it's amazing to me how the discussion of race keeps (to my ear) presupposing my early work on whiteness. but i think we're still a couple of years from realistic plagiarism, the point where people will be able to get it. i have admired george yancy's work, quoted it many times, contributed to his anthologies. i thought 'dear white america' was important. before this blew i was trying to say just that in a tls review of the stone reader thing. they love the review! can you take out the jokes? i also don't think he gets there without me, though that is certainly racially presumptuous, and you'll have to ask him about that. and i would, sincerely, recommend that you believe what he says. anyway, here is the actual paragraph, still under consideration?
The Stone began in 2010, and already many excellent pieces have appeared in it that might have come too late to make the volume, for example George Yancy's long series of interviews with various thinkers on race, and his own "Dear White America." I hope that the thing persists long enough to produce a series of volumes, perhaps focusing on sub-disciplines or particular issues in philosophy. Such a thing might indeed by an extremely useful text for a course on ethics, or philosophy of religion, or critical race theory. Given the blog's relative popularity, that is likely.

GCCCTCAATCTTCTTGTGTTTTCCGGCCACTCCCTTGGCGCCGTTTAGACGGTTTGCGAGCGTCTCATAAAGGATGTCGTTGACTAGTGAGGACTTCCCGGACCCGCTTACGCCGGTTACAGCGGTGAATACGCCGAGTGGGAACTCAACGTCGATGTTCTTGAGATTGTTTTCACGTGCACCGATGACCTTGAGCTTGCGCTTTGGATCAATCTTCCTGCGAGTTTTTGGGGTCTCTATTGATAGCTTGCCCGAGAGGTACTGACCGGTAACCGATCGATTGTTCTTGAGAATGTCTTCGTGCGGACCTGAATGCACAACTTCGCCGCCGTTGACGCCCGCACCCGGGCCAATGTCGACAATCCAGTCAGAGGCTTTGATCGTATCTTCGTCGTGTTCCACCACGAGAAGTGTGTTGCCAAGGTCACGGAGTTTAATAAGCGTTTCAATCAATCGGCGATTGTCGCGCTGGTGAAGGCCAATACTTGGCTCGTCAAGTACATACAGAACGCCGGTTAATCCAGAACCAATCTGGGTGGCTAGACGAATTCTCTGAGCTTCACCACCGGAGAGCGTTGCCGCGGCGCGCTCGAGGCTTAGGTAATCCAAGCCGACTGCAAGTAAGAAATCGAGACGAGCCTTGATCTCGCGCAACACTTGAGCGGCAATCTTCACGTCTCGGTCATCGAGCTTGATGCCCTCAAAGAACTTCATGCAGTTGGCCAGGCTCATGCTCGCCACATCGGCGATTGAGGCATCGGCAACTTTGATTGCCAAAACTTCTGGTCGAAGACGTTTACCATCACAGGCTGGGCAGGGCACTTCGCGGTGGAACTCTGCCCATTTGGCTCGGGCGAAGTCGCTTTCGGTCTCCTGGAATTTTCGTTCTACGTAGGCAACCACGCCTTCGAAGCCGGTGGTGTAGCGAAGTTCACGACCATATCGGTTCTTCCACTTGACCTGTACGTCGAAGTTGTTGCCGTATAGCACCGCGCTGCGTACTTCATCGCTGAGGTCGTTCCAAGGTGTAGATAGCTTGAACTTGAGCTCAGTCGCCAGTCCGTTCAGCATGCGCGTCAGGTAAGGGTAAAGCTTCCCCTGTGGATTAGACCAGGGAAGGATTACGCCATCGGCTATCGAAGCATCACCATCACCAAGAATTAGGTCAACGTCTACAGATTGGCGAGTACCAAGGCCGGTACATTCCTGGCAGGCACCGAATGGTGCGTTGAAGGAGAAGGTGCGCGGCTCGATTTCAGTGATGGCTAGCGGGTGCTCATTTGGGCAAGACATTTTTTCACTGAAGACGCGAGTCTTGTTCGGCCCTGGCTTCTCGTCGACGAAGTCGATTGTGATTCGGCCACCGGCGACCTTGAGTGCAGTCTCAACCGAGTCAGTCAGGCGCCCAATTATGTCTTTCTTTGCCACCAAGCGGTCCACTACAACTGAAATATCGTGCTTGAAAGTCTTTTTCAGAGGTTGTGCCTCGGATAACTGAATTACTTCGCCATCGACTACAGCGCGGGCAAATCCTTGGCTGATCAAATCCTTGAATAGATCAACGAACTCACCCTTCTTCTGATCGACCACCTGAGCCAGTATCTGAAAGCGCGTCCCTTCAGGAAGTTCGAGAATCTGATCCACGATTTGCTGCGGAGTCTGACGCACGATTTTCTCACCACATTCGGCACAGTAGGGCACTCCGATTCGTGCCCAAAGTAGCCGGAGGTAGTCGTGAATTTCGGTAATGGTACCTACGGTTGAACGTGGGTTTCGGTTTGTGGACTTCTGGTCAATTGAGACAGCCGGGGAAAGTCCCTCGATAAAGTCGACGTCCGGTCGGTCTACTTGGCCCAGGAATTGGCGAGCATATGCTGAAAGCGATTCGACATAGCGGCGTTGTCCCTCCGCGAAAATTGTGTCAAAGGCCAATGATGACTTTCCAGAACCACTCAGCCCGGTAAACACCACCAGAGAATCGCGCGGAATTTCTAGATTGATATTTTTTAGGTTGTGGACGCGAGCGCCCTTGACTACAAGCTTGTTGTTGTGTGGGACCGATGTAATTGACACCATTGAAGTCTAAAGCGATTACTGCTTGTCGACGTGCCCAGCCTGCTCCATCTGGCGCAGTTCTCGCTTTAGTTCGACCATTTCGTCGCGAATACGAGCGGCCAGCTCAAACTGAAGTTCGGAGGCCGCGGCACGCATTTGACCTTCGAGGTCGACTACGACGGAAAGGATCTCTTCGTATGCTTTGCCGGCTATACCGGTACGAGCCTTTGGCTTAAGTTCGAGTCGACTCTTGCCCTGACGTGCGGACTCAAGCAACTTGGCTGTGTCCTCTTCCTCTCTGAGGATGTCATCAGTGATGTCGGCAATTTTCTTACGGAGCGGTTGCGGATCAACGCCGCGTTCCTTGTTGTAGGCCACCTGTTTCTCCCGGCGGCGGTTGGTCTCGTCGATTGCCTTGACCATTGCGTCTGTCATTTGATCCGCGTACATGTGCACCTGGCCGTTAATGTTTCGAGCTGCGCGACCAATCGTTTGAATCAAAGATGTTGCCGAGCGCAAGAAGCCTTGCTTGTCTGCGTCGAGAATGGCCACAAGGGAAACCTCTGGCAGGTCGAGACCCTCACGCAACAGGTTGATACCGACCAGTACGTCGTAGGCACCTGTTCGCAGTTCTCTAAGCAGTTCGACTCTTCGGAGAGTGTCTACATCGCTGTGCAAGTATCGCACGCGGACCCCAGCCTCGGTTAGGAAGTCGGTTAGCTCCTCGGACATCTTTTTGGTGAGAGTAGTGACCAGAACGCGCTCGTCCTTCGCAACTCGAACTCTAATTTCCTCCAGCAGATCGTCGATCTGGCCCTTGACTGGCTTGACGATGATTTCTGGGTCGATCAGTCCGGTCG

i haven't seen a philosophy book come out of american academic philosophy in twenty years that i really just flatly thought was good. [update! i just thought of a close one. philip pettit's republicanism.] (i review philosophy books, or i used to, for times literary supplement). what counts as originality is slight adjustments or refinements of the most famous two theories or your prof's work or something. i will give you one just unbelievable example, parfit's earth-shaking, gigantical whatever it was called, the greatest advance in ethics since epictetus: he has sort of shown that teleological and deontological ethics are not quite as incompatible as you may, for all i know, have thought they were. yeah, epictetus was trying to figure out how to live. alright, we abandoned such questions in 1923. but whatever a thousand-page synthesis of sidgwick and kant might be, it is definitely not original. on the other hand, it is completely unreadable. i read it anyway, lord knows how. on the other hand, you were right. it is breathtakingly, earth-shatteringly original in the context of the academic philosophy books in english of this period. i can't actually believe anyone thought it was that great, much less original, important, etc. well, stick the right name on it and people establish their credentials by competing in their absurd hyperbolical praise. if i had written that book, it would never have been heard from at all. i would have run it through every academic press, then self-published it on amazon, and it'd be ranked 3 trillion.